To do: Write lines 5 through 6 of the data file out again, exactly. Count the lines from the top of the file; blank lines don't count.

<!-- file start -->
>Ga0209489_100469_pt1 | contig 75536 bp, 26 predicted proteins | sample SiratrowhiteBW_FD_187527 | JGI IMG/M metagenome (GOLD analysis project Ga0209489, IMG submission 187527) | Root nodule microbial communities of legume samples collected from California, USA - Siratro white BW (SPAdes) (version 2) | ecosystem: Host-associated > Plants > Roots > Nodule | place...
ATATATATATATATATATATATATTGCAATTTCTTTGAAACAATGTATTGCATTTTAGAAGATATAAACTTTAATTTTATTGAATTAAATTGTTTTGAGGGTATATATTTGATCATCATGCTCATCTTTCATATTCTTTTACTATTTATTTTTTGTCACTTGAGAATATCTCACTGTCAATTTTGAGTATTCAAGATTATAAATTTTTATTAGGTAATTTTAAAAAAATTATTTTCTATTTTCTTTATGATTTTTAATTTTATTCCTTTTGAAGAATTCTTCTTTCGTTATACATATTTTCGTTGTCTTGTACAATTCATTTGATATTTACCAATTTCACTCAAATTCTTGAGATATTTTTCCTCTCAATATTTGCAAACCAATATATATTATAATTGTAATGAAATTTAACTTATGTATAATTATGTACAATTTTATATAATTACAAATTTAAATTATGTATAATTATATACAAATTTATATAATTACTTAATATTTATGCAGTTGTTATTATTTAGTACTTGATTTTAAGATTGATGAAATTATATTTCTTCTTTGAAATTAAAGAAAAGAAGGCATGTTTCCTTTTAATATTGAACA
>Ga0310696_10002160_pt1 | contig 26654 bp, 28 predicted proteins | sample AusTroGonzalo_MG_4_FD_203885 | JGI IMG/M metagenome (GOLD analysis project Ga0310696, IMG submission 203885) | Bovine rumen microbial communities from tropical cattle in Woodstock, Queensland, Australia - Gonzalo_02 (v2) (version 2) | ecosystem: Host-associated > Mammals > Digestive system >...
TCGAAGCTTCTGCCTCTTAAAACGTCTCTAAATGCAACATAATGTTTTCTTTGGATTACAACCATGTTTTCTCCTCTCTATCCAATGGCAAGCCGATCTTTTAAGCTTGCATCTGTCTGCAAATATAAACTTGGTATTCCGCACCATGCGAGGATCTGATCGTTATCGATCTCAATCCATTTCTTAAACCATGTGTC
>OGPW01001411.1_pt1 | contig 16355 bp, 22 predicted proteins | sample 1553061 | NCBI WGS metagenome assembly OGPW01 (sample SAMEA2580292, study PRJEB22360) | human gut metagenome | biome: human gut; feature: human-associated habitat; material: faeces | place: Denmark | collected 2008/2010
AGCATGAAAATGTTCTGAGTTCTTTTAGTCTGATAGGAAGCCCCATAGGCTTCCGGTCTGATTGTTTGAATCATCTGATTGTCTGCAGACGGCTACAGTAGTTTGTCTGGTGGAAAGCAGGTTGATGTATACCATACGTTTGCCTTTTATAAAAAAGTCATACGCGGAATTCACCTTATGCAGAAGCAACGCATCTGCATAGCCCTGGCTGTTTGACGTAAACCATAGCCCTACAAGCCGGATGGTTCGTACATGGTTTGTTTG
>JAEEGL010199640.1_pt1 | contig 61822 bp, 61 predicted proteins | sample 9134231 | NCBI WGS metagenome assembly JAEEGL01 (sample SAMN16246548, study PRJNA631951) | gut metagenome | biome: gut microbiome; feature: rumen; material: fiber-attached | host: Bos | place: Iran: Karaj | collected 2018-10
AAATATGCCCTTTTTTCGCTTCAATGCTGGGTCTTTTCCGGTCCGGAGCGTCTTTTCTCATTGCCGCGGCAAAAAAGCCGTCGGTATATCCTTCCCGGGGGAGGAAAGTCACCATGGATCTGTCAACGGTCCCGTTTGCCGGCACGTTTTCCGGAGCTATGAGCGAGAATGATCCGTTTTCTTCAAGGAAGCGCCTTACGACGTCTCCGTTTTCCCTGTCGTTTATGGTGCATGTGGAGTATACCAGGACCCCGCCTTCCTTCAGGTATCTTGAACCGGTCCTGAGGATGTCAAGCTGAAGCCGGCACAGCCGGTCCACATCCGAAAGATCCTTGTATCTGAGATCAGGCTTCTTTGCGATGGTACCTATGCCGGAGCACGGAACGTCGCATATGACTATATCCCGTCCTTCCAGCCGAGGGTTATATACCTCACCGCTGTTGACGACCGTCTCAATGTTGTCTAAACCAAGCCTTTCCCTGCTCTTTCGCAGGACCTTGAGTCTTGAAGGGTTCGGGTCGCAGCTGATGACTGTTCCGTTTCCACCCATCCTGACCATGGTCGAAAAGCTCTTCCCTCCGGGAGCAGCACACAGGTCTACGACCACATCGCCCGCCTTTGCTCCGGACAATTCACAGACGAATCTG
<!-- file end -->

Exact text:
>OGPW01001411.1_pt1 | contig 16355 bp, 22 predicted proteins | sample 1553061 | NCBI WGS metagenome assembly OGPW01 (sample SAMEA2580292, study PRJEB22360) | human gut metagenome | biome: human gut; feature: human-associated habitat; material: faeces | place: Denmark | collected 2008/2010
AGCATGAAAATGTTCTGAGTTCTTTTAGTCTGATAGGAAGCCCCATAGGCTTCCGGTCTGATTGTTTGAATCATCTGATTGTCTGCAGACGGCTACAGTAGTTTGTCTGGTGGAAAGCAGGTTGATGTATACCATACGTTTGCCTTTTATAAAAAAGTCATACGCGGAATTCACCTTATGCAGAAGCAACGCATCTGCATAGCCCTGGCTGTTTGACGTAAACCATAGCCCTACAAGCCGGATGGTTCGTACATGGTTTGTTTG